Dew drops sparkling on English dandelions provide the inspiration for photographer Sharon Johnstone, who uses 'macro' lenses, flashes and even special effects such as coloured gel backgrounds to capture dew looking like jewelled orbs.
Johnstone says that her nature shots can also be spur-of-the-moment and instant. 'I might find the perfect dew drop on a blade of grass and get the shot straight away,' she said.
'I have always loved photography. These days I spend very little time in my art studio, my passion for photography having completely taken over,' says Johnstone.
'I think I am at my happiest when I am crawling around on my hands and knees exploring a small patch of moss dripping with sparkling dew in the early morning sun.'
The photographer uses a Canon 7D, Canon EFS 60mm f2.8 macro lens and up to three Canon EF25 II extension tubes, as well as a Canon Macro Twin Lite MT-24EX flash to capture her shots.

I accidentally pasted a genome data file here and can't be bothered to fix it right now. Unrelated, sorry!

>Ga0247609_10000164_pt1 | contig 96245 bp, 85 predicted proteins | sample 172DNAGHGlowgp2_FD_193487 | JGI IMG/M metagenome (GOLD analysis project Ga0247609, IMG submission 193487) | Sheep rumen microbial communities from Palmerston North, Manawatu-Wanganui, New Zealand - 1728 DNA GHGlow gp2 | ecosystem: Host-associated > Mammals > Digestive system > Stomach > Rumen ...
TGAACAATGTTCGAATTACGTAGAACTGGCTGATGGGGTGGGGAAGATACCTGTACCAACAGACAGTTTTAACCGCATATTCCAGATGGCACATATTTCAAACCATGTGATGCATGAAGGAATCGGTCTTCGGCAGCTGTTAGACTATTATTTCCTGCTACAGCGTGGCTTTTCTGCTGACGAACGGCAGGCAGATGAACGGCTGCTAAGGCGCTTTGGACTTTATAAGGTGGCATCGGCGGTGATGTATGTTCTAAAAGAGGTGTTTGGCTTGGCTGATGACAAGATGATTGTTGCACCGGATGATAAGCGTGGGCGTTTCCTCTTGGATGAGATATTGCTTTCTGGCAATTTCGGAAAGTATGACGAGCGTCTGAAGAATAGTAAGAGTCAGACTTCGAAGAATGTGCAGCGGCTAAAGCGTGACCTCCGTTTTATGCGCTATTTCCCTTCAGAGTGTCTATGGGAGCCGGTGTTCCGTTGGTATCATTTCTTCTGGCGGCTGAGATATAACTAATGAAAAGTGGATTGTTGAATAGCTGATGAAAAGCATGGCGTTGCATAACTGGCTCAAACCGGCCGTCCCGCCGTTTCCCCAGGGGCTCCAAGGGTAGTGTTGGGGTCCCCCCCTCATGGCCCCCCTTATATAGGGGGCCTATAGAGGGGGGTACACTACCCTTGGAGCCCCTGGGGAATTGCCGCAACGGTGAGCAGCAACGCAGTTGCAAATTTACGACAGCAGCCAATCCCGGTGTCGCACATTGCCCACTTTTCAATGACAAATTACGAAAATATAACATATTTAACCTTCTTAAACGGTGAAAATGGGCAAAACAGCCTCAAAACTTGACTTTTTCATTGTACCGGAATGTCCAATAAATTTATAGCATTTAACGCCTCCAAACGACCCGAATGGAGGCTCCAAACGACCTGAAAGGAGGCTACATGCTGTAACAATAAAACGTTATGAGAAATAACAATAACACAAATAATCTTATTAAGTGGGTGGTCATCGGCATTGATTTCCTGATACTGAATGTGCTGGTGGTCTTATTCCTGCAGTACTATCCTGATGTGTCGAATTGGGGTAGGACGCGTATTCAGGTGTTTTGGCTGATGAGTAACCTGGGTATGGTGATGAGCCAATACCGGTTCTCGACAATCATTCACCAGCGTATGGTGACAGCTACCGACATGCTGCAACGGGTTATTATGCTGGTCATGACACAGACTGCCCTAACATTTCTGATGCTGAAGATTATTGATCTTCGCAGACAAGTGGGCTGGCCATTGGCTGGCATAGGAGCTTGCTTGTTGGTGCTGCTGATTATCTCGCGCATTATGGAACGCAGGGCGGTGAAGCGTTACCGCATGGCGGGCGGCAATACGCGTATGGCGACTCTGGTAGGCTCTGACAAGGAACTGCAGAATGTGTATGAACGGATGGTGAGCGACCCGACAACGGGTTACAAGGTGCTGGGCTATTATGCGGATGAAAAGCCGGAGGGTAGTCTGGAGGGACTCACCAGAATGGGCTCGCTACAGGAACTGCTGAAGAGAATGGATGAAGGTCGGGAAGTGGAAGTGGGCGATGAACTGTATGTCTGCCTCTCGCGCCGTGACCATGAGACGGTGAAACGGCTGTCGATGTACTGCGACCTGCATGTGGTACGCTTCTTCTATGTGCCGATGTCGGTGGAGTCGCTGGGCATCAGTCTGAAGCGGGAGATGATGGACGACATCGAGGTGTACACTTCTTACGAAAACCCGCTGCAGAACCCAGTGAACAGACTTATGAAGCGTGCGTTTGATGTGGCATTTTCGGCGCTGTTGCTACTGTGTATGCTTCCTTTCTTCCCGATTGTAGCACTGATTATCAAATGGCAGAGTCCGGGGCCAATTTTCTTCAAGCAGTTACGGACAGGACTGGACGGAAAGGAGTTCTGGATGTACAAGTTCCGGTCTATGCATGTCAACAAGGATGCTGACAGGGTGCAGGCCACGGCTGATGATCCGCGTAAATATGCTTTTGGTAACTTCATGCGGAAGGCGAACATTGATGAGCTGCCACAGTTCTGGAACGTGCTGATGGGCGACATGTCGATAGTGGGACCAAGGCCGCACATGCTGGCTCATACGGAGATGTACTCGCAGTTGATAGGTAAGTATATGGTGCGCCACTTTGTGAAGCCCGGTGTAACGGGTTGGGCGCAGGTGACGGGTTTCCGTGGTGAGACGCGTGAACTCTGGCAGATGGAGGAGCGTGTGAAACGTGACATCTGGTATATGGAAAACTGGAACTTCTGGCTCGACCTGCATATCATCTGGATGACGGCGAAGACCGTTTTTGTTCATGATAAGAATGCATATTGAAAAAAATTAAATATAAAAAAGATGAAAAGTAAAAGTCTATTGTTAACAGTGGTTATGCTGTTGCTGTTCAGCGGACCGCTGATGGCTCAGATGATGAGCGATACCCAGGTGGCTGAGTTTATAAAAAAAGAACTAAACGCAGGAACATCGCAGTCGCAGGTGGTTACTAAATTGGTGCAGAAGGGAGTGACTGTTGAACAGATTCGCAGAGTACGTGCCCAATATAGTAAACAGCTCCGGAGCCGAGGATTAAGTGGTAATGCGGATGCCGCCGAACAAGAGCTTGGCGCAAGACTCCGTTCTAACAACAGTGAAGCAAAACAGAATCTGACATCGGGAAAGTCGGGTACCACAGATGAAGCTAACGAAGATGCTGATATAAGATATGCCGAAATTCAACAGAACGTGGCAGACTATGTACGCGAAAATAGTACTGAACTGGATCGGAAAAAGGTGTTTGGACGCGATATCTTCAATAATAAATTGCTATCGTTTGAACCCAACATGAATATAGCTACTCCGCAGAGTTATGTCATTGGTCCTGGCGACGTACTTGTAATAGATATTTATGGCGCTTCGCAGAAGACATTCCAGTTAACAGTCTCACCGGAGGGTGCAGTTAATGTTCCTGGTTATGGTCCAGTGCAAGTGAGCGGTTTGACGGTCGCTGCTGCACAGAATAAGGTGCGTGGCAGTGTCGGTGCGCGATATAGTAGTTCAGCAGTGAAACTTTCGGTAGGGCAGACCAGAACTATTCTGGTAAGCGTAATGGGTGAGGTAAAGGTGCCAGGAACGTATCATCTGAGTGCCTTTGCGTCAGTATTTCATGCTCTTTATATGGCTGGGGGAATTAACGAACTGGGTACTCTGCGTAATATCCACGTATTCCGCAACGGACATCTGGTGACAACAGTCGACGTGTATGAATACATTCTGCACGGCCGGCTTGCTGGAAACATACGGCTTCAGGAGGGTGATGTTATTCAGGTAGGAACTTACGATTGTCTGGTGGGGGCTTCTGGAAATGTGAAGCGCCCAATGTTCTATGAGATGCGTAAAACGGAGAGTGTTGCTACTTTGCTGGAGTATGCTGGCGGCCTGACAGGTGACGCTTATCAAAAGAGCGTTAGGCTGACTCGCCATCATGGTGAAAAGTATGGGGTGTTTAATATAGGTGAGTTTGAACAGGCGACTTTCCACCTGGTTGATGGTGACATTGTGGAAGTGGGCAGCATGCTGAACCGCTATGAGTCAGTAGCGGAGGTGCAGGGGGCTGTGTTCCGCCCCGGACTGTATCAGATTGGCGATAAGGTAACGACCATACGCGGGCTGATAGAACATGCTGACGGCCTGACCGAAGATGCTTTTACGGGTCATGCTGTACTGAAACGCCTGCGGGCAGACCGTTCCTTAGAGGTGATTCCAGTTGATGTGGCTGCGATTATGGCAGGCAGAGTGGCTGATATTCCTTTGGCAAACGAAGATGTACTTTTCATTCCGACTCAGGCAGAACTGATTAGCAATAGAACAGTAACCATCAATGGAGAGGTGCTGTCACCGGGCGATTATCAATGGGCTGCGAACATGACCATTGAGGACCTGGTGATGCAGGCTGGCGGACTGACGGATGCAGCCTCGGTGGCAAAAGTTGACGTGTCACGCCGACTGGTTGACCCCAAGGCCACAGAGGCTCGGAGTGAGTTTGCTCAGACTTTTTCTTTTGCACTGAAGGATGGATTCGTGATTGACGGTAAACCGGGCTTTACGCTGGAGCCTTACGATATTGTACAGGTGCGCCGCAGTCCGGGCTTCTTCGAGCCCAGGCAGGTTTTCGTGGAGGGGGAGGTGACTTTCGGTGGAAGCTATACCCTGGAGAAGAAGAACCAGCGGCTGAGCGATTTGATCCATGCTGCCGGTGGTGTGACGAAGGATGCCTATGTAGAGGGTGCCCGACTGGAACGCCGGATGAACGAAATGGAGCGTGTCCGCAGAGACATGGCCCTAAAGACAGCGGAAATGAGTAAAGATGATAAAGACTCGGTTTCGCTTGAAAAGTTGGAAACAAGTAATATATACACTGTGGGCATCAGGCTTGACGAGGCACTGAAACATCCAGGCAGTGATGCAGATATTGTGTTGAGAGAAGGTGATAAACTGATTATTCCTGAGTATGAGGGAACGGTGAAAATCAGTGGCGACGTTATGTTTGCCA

The macro flash really helps with lighting,' says Johnstone, 'I have a drawer full of things I have collected for backgrounds. Colourful feathers, wrapping paper, coloured lighting gels, sweet wrappers. Another effect I sue is spraying flowers or using a small syringe to place single droplets - this can be fiddly, especially for my needle and pin shots.'
'For something like the pin and needle shots, just placing the droplets can be a challenge and then getting everything focused and the background blurred can be tricky and might require quite a few attempts. With the nature stuff, it’s more about finding that compostion that ticks all the boxes. I might find the perfect dew drop on a blade of grass and get the shot straight away.
'With macro photography I escape to another little world. I love exploring the tiny details in nature that often get over looked. I love finding beautiful colours and abstract compositions within nature and can even get passionate about photographing moss or a blade of grass.